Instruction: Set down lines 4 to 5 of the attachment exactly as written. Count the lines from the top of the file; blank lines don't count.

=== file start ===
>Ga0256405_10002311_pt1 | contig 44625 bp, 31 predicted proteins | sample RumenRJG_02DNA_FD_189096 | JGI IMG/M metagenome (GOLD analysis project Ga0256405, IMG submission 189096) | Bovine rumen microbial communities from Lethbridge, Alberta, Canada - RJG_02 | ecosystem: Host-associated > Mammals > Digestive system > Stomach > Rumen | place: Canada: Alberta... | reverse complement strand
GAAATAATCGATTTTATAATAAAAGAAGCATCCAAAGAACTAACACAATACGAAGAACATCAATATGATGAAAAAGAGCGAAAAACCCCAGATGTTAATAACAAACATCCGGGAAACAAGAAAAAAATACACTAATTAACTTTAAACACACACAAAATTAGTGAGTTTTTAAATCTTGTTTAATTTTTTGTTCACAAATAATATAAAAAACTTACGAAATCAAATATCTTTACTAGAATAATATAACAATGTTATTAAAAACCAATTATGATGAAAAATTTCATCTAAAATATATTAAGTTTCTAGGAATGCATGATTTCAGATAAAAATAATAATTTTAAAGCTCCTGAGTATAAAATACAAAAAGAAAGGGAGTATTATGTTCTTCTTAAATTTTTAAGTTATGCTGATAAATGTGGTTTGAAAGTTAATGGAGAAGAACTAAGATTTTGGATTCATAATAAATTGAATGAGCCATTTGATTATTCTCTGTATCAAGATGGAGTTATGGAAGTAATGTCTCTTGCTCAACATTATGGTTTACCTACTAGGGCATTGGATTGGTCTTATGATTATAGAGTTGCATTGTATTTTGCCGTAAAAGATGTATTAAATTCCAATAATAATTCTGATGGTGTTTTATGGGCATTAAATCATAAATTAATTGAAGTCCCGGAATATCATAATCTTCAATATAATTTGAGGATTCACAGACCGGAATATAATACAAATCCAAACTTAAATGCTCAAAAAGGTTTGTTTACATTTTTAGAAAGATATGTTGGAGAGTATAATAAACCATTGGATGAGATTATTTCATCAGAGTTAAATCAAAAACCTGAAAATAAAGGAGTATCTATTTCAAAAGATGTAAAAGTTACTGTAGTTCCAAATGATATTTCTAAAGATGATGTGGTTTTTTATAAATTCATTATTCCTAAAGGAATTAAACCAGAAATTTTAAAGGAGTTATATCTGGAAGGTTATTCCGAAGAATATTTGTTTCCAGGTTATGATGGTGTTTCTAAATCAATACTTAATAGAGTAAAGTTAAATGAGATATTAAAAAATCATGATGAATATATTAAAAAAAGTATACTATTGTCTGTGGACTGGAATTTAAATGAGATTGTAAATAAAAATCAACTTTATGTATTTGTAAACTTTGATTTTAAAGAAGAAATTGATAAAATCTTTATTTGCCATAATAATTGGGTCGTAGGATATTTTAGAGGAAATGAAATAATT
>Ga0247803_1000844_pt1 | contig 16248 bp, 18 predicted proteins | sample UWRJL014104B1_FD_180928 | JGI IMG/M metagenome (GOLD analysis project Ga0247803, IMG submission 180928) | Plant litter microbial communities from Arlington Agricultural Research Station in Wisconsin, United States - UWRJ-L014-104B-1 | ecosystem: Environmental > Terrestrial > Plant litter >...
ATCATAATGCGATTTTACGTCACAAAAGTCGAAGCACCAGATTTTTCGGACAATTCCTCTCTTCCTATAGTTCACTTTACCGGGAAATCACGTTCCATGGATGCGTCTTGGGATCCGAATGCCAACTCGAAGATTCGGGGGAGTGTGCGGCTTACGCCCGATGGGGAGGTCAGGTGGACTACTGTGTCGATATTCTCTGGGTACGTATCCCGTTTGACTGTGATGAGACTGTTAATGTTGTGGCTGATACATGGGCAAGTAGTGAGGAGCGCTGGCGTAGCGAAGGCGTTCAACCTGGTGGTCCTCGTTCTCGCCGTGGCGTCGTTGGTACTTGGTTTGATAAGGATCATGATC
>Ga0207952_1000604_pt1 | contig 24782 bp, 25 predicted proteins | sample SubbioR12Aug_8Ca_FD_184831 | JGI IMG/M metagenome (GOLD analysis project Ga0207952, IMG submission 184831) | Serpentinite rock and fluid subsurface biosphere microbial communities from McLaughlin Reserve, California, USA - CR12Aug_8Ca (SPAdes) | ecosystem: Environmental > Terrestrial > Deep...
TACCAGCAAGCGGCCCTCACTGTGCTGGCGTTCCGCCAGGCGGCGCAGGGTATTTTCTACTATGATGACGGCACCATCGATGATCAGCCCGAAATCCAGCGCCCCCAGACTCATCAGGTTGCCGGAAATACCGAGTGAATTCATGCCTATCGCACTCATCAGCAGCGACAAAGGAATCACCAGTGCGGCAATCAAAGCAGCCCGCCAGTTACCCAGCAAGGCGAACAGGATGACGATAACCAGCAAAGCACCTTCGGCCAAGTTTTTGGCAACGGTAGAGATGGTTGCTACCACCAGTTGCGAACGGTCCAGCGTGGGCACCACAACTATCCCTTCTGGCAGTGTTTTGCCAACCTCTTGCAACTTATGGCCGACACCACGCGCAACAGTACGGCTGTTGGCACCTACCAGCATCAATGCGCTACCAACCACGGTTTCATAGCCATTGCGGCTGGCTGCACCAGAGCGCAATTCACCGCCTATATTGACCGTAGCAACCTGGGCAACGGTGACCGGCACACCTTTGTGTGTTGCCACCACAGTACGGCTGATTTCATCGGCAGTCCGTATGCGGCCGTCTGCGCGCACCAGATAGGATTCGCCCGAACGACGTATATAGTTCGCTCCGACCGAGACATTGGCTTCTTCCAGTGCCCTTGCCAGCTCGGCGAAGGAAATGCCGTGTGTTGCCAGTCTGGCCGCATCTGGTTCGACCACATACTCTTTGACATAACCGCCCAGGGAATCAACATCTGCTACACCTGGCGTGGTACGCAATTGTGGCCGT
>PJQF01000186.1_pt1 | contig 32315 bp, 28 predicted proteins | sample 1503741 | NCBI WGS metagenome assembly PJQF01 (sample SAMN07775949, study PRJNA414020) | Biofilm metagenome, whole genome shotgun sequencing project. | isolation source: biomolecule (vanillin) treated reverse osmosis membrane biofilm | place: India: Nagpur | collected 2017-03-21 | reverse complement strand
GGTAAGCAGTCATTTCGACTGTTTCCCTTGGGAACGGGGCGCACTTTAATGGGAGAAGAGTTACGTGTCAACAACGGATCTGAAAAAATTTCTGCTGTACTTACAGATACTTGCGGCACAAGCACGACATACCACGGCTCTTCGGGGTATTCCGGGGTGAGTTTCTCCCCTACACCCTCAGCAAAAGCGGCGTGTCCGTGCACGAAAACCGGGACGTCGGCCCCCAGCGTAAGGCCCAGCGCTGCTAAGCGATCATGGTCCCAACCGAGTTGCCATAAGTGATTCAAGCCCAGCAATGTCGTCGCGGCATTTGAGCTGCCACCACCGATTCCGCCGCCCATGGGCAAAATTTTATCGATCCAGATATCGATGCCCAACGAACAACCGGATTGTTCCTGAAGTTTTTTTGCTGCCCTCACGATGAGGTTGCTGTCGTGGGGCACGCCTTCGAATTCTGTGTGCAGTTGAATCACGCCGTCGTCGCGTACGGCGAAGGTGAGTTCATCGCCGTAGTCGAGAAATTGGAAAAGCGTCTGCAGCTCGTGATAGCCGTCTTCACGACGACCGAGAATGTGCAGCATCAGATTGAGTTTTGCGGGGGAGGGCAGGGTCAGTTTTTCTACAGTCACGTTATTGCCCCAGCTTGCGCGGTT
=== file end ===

ATCATAATGCGATTTTACGTCACAAAAGTCGAAGCACCAGATTTTTCGGACAATTCCTCTCTTCCTATAGTTCACTTTACCGGGAAATCACGTTCCATGGATGCGTCTTGGGATCCGAATGCCAACTCGAAGATTCGGGGGAGTGTGCGGCTTACGCCCGATGGGGAGGTCAGGTGGACTACTGTGTCGATATTCTCTGGGTACGTATCCCGTTTGACTGTGATGAGACTGTTAATGTTGTGGCTGATACATGGGCAAGTAGTGAGGAGCGCTGGCGTAGCGAAGGCGTTCAACCTGGTGGTCCTCGTTCTCGCCGTGGCGTCGTTGGTACTTGGTTTGATAAGGATCATGATC
>Ga0207952_1000604_pt1 | contig 24782 bp, 25 predicted proteins | sample SubbioR12Aug_8Ca_FD_184831 | JGI IMG/M metagenome (GOLD analysis project Ga0207952, IMG submission 184831) | Serpentinite rock and fluid subsurface biosphere microbial communities from McLaughlin Reserve, California, USA - CR12Aug_8Ca (SPAdes) | ecosystem: Environmental > Terrestrial > Deep...